The New York base band Fountains of Wayne is sometimes referred to as power pop, but their material is much more diverse and interesting than that label suggests. Their albums are filled with smart, sly, tuneful songs – you might want to think of them as a more disciplined (less cutesy) version of They Might Be Giants. Their 1996 debut album gained more critical acclaim than commercial traction, but bassist Adam Schlesinger received attention for writing the theme song to the hit film That Thing You Do! Schlesinger has gone on to do a number of television, film projects and work as a songwriter/producer outside of the band.

In 2003, Fountains of Wayne had a radio/MTV hit with their pastiche/tribute to The Cars, the #21 pop single “Stacy’s Mom.” The accompanying album, Welcome Interstate Managers, is filled with character driven, excellent songs like “Mexican Wine,” “Bright Future in Sales,” “Hackensack,” and “Hey Julie.” The band continued to do consistently rewarding work with their Traffic and Weather and Sky Full of Holes albums. Check out their interstate love song “I-95” to find the band’s intersection between weary, cynical, and hopeful sincerity.

#66 – The Four Seasons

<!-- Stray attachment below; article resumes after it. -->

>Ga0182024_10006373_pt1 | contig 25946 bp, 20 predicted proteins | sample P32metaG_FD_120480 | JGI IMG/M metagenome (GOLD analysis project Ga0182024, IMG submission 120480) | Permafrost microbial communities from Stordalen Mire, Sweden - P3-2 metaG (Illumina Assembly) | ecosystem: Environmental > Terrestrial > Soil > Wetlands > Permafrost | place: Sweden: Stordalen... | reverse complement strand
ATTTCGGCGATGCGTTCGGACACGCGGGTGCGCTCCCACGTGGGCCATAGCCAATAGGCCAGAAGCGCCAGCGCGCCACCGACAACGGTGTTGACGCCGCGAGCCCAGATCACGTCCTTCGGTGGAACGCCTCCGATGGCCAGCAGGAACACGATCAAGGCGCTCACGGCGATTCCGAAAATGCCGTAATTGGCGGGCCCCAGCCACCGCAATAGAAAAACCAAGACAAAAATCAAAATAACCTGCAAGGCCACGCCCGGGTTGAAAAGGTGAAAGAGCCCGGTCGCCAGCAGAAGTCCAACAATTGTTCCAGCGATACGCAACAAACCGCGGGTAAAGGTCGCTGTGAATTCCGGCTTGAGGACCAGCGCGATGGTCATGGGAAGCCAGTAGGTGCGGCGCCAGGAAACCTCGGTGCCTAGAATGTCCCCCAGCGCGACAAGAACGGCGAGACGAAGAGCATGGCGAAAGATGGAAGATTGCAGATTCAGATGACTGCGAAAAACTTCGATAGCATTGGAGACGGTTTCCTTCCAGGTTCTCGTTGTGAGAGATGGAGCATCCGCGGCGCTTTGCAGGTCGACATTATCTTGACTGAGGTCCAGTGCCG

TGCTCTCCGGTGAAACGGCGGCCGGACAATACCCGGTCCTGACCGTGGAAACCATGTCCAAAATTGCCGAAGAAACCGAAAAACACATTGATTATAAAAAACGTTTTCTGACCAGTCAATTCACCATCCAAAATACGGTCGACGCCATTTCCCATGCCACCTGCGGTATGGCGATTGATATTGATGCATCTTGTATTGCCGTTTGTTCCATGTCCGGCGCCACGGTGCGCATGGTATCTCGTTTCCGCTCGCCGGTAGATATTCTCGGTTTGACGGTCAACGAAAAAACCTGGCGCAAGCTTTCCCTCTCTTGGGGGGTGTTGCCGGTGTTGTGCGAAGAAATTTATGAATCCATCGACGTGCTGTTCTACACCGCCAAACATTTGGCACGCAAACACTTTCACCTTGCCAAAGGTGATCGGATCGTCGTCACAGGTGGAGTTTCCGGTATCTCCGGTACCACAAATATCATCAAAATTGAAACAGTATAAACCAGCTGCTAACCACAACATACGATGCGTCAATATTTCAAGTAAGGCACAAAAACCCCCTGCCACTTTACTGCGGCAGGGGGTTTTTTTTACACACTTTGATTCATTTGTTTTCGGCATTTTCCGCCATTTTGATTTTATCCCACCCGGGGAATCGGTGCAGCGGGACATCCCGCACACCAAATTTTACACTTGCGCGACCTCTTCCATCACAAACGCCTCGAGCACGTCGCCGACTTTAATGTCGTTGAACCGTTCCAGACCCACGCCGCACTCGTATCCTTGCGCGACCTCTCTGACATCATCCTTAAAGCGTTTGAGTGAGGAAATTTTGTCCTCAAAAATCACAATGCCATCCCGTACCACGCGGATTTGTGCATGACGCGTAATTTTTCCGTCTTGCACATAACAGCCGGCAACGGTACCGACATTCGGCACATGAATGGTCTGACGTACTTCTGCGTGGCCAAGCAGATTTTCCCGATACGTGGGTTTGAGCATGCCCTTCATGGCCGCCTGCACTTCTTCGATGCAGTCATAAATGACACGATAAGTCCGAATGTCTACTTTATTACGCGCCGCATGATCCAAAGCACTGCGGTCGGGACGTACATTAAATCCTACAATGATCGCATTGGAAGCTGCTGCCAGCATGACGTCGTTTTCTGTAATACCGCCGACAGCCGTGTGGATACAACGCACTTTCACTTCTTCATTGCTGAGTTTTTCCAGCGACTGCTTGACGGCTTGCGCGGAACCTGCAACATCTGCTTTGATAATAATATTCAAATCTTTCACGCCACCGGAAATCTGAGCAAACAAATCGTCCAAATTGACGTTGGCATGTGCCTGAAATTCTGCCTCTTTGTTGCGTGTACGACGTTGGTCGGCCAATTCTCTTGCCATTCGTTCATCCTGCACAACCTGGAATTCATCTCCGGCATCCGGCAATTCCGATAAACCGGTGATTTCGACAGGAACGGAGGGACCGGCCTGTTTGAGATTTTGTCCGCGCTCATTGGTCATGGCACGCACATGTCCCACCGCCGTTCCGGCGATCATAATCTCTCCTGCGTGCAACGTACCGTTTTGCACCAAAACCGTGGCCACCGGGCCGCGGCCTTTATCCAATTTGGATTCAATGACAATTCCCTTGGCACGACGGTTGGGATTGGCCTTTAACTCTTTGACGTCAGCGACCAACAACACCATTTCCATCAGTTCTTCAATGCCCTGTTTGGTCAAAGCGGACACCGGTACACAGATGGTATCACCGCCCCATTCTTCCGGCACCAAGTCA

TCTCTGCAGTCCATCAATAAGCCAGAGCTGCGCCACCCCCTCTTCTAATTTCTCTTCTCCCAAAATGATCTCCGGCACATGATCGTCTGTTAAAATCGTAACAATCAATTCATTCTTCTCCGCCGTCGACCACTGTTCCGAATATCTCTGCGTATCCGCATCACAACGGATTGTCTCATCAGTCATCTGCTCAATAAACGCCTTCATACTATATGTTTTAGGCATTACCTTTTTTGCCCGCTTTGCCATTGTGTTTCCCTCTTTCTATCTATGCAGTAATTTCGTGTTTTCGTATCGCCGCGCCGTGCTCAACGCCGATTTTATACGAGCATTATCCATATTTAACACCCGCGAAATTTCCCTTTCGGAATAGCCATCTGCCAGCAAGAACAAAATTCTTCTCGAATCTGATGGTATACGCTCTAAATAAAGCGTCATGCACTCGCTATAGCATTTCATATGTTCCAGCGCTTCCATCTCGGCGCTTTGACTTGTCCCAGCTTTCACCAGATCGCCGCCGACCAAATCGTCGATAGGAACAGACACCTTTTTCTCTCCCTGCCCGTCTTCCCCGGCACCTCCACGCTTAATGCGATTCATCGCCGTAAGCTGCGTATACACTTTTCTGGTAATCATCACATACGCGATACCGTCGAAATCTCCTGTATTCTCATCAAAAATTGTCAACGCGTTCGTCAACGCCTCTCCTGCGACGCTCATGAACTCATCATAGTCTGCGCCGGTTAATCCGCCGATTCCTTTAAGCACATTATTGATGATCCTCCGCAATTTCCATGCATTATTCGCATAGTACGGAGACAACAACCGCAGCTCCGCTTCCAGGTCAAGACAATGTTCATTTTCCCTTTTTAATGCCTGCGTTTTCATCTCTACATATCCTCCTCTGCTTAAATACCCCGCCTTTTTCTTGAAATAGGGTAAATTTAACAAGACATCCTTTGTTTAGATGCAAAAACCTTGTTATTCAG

The Four Seasons were a New Jersey based act that brought doo wop sounds and intricate harmonies to Top 40 radio. The group evolved out of a Frankie Valli lead quartet named The Four Lovers who performed between 1954 and 1959 and had a minor pop hit in 1956 with “You’re the Apple of My Eye.” In 1959/1960, Bob Gaudio joined, the band’s name changed, and they began working with producer Bob Crewe. Gaudio and Crewe developed a creative partnership that resulted in three successive #1 singles in 1962 and 1963 – “Sherry,” “Big Girls Don’t Cry,” and “Walk Like a Man.” Frankie Valli’s intense, swooping falsetto became one of the most recognizable sounds in popular music.

The music of The Four Seasons exhibited elements of R&B (“Candy Girl”), Spectorian beats (“Rag Doll”), and garage rock meets Motown (“Let’s Hang On”) as they continued to score hits throughout the ‘60s. Oddly, The Doors nicked the riff from their last 1960’s Top Ten hit “C’mon Marianne” for “Touch Me.” Frankie Valli also had solo success with “Can’t Take My Eyes Off You,” a #2 pop hit in 1967. In the mid-70s, Valli had a resurgence as a solo artist and The Four Seasons had two major hits with “Who Are You” (#3) and “December, 1963 (Oh, What a Night)” (a #1 single about a young man losing his virginity). In the mid-2000s, a new generation of fans discovered their music with the smash Broadway hit Jersey Boys. Although never as respected as many of their peers, The Four Seasons wrote first rate pop singles that have stood the test of time.